Photograph by Jon Gerbetz
DEMON DANCE: The devil gets down with the wenches in 'Carmina Burana.'
Fortune smiles on Ballet San Jose's production of 'Carmina Burana'
By Marianne Messina
FOLLOWING a light, canonical, sometimes capricious Dennis Nahat piece called Summerscape, the first glimpse of Ballet San Jose's Carmina Burana sent sounds of awe through the Saturday-night audience in a collective shiver of anticipation. Two tiered risers packed with monastic choirs enfold a flood of gray hooded monks on a stage dominated by the cobalt glow of a pentagram etched onto that imperious Wheel of Fortune. Easton Smith dances choreographer Dennis Nahat's character "The Magician," also the "Fate" referred to in the title of the familiar opening song "O Fortuna," and his blood-red robe draws the eye, evoking a Druidic darkness. To Carl Orff's stabs of music, Smith twirls; skin flashes from the slits in his robe, and the synchronicity between his taut, forceful arm movements and the monks' body movements signifies his control over them. The ensemble rises and falls—"waxing and waning" say the lyrics—and its simultaneous circular patterns around the Magician suggest the comingling of natural forces, windy vortex meets tidal wave.
As in Orff's exciting music, the sinister consorts with the sublime. Haunting cello, tiptoeing woodwinds, threatening tympani, sprightly bells, menacing choirs and dulcet soloists blend in a full, crisp aural complement that musical director Dwight Oltman never lets lumber or drag. Throughout, Nahat has laced beauty with sensuality, but the whole thing bursts into lasciviousness when Seth Parker (who inspired audience laughter) dances the tongue-lapping, hip-thrusting, wiry-tailed devil of the Bacchanalian tavern revels. Relishing his own lewdness, the devil dances with a rare single-mindedness. Mostly, the work's energy lives in the pangs that erupt when dualities and multiplicities merge.
The songs vary widely in texture. Their lyrics connect sensuality with both love and pain (if not death), and Nahat's choreography underscores these links. Ramon Moreno's breathtaking "Cignus lacus colueram" ("The Roast Swan") shudders sensuality in its death throes. A vision of bare sinew under strain, Moreno kicks up a tremulous leg, balanced on an impossibly arched back, and the detail of muscle and bone embosses his skin. In a series of dances for the character described as "Young Woman—Like a Rose," Karen Gabay magnifies Nahat's instinct for imbuing beauty with layers of significance. Cradling a bright red rose in her hand as if it were silk filigree, she tips her cheek to touch it. As the striking splash of red moves among the ensemble's pale costumes, it visually connects the girl to the fateful red-clad Magician as sure as a lifeline, or a bloodline.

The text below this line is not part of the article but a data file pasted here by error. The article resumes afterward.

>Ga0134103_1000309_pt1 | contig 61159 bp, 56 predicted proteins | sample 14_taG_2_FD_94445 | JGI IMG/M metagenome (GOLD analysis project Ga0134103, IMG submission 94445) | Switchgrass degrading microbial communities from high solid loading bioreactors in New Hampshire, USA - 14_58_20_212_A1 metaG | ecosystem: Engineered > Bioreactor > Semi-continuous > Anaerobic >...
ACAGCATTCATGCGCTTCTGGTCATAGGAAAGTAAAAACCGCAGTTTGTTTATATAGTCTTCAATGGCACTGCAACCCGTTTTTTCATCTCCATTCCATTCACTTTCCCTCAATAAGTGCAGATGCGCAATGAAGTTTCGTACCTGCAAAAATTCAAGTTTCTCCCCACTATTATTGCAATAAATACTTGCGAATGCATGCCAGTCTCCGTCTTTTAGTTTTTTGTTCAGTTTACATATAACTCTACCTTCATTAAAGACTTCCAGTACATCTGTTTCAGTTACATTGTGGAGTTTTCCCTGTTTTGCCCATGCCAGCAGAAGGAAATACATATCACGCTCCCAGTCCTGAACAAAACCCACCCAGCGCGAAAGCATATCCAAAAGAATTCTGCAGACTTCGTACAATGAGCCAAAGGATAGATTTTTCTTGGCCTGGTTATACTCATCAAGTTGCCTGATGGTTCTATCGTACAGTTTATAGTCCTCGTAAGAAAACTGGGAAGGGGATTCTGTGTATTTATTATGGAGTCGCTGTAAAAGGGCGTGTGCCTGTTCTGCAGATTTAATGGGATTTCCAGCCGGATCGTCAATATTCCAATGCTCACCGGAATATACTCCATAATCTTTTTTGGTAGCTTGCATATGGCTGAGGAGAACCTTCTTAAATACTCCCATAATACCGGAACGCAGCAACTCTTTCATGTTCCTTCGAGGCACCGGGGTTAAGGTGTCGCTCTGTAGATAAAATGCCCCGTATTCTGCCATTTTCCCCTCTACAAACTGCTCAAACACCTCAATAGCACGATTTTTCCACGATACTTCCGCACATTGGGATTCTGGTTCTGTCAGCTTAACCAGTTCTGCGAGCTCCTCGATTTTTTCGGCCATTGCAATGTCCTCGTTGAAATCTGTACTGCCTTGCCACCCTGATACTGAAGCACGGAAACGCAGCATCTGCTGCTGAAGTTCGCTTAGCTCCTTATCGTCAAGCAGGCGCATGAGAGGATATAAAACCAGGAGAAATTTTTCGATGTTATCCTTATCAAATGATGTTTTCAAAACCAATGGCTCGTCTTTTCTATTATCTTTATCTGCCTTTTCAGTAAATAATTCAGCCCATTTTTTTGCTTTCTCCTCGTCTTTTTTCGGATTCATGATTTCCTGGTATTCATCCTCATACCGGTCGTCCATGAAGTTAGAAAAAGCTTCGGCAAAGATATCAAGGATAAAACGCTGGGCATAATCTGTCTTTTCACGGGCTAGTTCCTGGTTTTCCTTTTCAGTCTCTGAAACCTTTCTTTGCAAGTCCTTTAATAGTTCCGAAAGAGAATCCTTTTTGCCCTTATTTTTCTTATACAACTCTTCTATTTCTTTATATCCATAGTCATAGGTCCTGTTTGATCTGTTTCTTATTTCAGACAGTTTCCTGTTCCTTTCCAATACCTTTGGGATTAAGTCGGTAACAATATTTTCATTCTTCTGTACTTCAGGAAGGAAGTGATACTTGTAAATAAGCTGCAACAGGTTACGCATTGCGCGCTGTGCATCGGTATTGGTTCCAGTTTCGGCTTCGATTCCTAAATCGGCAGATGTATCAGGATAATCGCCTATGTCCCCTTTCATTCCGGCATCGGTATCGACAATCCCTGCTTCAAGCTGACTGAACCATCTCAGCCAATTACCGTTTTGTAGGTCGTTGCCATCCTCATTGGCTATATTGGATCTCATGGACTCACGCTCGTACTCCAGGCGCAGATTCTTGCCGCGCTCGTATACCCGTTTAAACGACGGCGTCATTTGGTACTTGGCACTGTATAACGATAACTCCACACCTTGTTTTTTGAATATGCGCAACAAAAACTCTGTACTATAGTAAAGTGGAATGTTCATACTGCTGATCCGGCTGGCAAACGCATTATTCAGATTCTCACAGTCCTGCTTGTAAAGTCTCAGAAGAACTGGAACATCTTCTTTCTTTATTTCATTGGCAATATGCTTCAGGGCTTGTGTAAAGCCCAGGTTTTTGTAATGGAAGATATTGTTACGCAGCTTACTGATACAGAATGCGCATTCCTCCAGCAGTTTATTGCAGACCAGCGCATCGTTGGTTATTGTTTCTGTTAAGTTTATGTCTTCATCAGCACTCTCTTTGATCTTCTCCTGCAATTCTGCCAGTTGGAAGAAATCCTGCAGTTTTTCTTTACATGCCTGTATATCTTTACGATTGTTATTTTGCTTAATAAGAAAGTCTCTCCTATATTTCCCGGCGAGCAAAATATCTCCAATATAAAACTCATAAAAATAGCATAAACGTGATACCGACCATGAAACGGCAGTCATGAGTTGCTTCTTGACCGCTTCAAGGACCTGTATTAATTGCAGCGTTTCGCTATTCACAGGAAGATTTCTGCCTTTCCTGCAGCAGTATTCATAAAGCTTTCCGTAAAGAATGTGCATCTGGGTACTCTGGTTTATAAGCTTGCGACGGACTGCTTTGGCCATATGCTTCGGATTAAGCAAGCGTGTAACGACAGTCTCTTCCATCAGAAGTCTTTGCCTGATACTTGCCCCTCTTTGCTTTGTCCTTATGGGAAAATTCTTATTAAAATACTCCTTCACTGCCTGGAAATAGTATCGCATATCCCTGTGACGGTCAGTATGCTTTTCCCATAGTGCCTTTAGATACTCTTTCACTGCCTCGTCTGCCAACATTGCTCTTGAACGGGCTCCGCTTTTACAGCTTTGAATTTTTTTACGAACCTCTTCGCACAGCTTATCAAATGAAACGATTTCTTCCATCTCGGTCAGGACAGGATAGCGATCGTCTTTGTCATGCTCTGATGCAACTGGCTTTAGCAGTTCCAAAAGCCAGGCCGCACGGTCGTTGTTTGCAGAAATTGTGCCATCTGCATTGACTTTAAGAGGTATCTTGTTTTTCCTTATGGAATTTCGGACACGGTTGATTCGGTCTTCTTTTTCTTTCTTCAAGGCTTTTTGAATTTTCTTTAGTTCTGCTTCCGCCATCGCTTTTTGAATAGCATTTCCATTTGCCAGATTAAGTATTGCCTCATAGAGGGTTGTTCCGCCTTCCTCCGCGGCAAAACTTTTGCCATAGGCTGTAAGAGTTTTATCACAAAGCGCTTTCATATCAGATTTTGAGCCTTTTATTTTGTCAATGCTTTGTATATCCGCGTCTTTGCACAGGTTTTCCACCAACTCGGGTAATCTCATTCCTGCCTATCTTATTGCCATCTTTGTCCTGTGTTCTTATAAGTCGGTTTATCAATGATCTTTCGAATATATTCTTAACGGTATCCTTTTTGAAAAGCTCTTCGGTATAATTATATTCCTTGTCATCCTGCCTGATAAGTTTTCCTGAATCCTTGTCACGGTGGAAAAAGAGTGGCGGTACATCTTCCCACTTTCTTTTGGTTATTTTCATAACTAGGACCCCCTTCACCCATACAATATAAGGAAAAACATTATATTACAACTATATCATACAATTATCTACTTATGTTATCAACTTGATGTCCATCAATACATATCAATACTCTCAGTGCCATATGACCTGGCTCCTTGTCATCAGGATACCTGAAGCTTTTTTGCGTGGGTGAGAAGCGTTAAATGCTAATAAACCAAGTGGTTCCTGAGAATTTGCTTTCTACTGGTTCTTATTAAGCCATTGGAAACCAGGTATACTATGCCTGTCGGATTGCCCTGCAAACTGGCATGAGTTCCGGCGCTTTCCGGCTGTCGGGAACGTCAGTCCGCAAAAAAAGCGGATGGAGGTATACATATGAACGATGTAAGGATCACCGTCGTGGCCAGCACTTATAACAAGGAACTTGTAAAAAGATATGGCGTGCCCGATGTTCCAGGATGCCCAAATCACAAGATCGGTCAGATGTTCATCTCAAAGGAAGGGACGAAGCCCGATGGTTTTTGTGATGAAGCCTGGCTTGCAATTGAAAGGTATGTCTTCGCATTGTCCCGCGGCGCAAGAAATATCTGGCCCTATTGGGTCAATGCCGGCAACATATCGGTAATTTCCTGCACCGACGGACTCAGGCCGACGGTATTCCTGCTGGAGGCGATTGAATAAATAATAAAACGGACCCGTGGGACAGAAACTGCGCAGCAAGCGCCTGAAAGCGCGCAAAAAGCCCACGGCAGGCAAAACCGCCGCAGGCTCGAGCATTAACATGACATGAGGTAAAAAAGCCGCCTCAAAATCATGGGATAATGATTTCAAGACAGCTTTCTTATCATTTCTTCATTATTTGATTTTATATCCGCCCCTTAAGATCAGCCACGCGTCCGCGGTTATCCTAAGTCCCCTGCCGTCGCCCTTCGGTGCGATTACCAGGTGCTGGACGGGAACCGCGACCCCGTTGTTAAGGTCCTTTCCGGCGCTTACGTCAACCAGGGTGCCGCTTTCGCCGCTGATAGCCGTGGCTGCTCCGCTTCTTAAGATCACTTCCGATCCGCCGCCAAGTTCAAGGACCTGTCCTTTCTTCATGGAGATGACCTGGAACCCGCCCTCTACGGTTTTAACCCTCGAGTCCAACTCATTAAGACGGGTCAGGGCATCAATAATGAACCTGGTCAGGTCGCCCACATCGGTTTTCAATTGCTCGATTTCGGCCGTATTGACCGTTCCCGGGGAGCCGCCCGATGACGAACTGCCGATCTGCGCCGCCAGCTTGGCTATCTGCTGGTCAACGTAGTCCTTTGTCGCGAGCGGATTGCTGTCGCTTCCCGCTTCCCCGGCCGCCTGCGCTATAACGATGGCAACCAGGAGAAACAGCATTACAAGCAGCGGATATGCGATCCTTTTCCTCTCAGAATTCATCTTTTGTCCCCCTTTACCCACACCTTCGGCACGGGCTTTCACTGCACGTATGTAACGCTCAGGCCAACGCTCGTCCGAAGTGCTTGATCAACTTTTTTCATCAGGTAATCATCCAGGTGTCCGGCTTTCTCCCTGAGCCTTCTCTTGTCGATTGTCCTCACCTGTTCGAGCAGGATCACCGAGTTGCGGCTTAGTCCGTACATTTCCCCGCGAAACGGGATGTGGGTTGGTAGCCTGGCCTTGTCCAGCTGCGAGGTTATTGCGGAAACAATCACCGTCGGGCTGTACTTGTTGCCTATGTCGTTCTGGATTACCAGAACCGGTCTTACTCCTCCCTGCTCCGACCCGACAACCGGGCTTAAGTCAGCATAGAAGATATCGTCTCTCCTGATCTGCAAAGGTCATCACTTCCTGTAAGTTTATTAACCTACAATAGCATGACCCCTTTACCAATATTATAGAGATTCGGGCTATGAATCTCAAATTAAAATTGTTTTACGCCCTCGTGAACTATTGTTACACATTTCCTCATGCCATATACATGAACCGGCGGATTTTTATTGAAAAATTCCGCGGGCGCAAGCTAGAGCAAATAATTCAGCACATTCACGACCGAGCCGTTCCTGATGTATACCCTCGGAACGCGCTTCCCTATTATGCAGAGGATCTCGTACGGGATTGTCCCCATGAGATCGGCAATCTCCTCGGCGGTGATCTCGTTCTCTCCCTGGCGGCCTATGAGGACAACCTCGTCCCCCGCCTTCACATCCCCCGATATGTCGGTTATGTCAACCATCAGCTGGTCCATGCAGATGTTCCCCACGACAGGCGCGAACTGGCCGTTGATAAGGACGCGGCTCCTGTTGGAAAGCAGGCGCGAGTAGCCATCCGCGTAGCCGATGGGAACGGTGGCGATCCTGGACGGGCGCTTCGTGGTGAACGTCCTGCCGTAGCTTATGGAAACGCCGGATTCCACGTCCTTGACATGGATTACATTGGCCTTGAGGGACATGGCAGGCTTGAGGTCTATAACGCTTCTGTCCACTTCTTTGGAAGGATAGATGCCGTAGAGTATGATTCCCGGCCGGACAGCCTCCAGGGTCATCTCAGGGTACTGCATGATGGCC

Soprano Alison Collins sings a touching "In trutina" ("In the Balance"). Gabay in her sheer, red-tipped white veil floats on those incredible bourrées while signaling with graceful arms both resistance to and longing for the "Free Young Man" (Maykel Solas dressed in sun-god gold). The dance plays with the earthly paradox that union requires a loss of purity. Collins sings high notes to pop beer bottles as the entwined Gabay and Solas simulate physical union (modestly, yet convulsively). The rich layers of meaning added by Guthrie's suggestive detail—the petal delicacy of the many veiled costumes, the contrast of grimacing, trollish deadly sins—evidence an immense synergy between the late designer and Nahat, a collaborative alchemy that makes this Carmina Burana so much more than a sensory colossus.
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